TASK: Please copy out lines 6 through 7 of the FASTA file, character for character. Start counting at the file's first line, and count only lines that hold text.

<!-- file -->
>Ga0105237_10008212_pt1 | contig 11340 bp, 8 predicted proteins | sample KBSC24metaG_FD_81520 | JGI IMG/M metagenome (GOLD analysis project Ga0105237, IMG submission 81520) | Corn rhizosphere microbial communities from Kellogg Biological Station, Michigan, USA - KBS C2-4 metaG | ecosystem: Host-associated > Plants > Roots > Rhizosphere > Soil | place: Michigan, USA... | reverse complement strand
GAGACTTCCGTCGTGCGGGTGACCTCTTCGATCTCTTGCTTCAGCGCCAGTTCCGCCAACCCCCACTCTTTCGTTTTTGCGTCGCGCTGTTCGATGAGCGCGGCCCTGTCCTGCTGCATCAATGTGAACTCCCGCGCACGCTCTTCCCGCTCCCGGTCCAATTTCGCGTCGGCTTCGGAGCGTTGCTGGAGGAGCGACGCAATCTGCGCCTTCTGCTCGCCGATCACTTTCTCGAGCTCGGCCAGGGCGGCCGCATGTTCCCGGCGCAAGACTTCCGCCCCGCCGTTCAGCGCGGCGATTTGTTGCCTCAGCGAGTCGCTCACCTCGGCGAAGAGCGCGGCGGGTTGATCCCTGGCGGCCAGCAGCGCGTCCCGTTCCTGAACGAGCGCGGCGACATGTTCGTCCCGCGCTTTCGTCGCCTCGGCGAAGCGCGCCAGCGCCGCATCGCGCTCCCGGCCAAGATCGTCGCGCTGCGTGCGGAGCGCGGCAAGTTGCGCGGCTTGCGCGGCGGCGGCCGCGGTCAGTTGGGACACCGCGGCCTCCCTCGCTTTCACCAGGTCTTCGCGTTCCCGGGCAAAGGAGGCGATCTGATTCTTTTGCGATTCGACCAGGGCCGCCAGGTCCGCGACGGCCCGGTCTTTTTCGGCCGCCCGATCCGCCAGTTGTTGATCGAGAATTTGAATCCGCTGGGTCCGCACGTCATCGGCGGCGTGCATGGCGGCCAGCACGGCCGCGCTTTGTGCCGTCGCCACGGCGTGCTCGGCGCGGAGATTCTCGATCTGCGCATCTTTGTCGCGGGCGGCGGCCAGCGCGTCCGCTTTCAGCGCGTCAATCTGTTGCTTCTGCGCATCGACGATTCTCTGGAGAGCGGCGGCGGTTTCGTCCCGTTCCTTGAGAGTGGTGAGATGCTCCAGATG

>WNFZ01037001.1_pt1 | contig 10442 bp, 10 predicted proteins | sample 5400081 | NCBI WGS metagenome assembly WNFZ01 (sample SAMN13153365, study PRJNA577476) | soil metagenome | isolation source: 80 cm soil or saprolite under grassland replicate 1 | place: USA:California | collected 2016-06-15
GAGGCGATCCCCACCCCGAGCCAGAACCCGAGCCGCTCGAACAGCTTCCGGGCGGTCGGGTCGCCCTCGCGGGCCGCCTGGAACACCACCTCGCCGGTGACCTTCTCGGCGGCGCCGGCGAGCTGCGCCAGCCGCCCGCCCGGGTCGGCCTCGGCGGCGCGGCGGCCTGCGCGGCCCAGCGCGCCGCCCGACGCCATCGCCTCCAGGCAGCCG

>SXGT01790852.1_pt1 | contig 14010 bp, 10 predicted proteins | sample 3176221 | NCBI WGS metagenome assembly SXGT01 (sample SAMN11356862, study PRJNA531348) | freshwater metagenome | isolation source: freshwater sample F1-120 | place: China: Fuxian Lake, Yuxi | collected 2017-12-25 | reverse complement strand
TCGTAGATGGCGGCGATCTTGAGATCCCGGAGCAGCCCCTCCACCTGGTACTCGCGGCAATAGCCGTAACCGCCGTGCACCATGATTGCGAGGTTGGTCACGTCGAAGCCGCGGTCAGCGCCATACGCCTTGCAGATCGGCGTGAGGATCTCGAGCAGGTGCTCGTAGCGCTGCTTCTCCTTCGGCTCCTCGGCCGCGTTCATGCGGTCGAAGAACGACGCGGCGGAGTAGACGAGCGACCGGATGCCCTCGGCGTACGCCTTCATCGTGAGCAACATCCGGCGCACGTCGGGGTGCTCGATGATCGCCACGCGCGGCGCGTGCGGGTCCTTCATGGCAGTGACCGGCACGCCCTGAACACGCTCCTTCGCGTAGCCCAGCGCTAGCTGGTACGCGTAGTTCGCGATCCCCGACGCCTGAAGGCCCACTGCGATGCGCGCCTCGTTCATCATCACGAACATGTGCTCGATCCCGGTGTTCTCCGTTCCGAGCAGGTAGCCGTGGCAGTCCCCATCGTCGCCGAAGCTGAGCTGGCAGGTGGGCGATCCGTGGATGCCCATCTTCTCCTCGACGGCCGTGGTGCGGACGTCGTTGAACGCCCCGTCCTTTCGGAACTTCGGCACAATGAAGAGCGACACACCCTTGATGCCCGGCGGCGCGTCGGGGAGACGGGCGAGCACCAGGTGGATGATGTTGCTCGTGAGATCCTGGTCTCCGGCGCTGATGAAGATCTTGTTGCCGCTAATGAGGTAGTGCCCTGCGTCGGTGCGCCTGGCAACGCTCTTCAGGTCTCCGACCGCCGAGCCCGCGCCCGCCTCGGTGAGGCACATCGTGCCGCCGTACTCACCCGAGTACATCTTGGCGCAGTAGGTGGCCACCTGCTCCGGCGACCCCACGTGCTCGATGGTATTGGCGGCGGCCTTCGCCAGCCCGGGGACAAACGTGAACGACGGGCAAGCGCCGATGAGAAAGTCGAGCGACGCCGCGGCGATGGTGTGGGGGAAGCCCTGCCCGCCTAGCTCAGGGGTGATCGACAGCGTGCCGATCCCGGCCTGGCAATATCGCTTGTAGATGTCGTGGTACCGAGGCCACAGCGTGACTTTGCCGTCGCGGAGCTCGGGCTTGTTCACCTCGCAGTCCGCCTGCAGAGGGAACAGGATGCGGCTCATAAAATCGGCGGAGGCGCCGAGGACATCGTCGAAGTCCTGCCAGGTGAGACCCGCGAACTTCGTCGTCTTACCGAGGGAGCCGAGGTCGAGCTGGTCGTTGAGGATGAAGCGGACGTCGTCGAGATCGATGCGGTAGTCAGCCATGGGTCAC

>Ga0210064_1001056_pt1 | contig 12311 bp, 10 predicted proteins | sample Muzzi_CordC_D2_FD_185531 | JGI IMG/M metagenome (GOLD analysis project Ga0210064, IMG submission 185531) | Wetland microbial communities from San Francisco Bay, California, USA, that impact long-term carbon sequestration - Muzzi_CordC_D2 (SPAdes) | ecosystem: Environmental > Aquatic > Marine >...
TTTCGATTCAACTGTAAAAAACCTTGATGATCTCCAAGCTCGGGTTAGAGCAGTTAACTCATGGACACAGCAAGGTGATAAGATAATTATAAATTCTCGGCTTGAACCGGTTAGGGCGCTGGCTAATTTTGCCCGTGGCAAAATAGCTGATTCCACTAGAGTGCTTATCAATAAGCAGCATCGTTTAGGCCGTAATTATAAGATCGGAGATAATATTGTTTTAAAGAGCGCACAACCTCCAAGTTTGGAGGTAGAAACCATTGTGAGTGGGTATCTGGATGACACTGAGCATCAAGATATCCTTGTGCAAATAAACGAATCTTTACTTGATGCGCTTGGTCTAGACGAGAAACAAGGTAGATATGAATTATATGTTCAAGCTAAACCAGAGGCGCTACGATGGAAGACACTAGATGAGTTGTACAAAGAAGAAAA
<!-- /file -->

TCGTAGATGGCGGCGATCTTGAGATCCCGGAGCAGCCCCTCCACCTGGTACTCGCGGCAATAGCCGTAACCGCCGTGCACCATGATTGCGAGGTTGGTCACGTCGAAGCCGCGGTCAGCGCCATACGCCTTGCAGATCGGCGTGAGGATCTCGAGCAGGTGCTCGTAGCGCTGCTTCTCCTTCGGCTCCTCGGCCGCGTTCATGCGGTCGAAGAACGACGCGGCGGAGTAGACGAGCGACCGGATGCCCTCGGCGTACGCCTTCATCGTGAGCAACATCCGGCGCACGTCGGGGTGCTCGATGATCGCCACGCGCGGCGCGTGCGGGTCCTTCATGGCAGTGACCGGCACGCCCTGAACACGCTCCTTCGCGTAGCCCAGCGCTAGCTGGTACGCGTAGTTCGCGATCCCCGACGCCTGAAGGCCCACTGCGATGCGCGCCTCGTTCATCATCACGAACATGTGCTCGATCCCGGTGTTCTCCGTTCCGAGCAGGTAGCCGTGGCAGTCCCCATCGTCGCCGAAGCTGAGCTGGCAGGTGGGCGATCCGTGGATGCCCATCTTCTCCTCGACGGCCGTGGTGCGGACGTCGTTGAACGCCCCGTCCTTTCGGAACTTCGGCACAATGAAGAGCGACACACCCTTGATGCCCGGCGGCGCGTCGGGGAGACGGGCGAGCACCAGGTGGATGATGTTGCTCGTGAGATCCTGGTCTCCGGCGCTGATGAAGATCTTGTTGCCGCTAATGAGGTAGTGCCCTGCGTCGGTGCGCCTGGCAACGCTCTTCAGGTCTCCGACCGCCGAGCCCGCGCCCGCCTCGGTGAGGCACATCGTGCCGCCGTACTCACCCGAGTACATCTTGGCGCAGTAGGTGGCCACCTGCTCCGGCGACCCCACGTGCTCGATGGTATTGGCGGCGGCCTTCGCCAGCCCGGGGACAAACGTGAACGACGGGCAAGCGCCGATGAGAAAGTCGAGCGACGCCGCGGCGATGGTGTGGGGGAAGCCCTGCCCGCCTAGCTCAGGGGTGATCGACAGCGTGCCGATCCCGGCCTGGCAATATCGCTTGTAGATGTCGTGGTACCGAGGCCACAGCGTGACTTTGCCGTCGCGGAGCTCGGGCTTGTTCACCTCGCAGTCCGCCTGCAGAGGGAACAGGATGCGGCTCATAAAATCGGCGGAGGCGCCGAGGACATCGTCGAAGTCCTGCCAGGTGAGACCCGCGAACTTCGTCGTCTTACCGAGGGAGCCGAGGTCGAGCTGGTCGTTGAGGATGAAGCGGACGTCGTCGAGATCGATGCGGTAGTCAGCCATGGGTCAC

>Ga0210064_1001056_pt1 | contig 12311 bp, 10 predicted proteins | sample Muzzi_CordC_D2_FD_185531 | JGI IMG/M metagenome (GOLD analysis project Ga0210064, IMG submission 185531) | Wetland microbial communities from San Francisco Bay, California, USA, that impact long-term carbon sequestration - Muzzi_CordC_D2 (SPAdes) | ecosystem: Environmental > Aquatic > Marine >...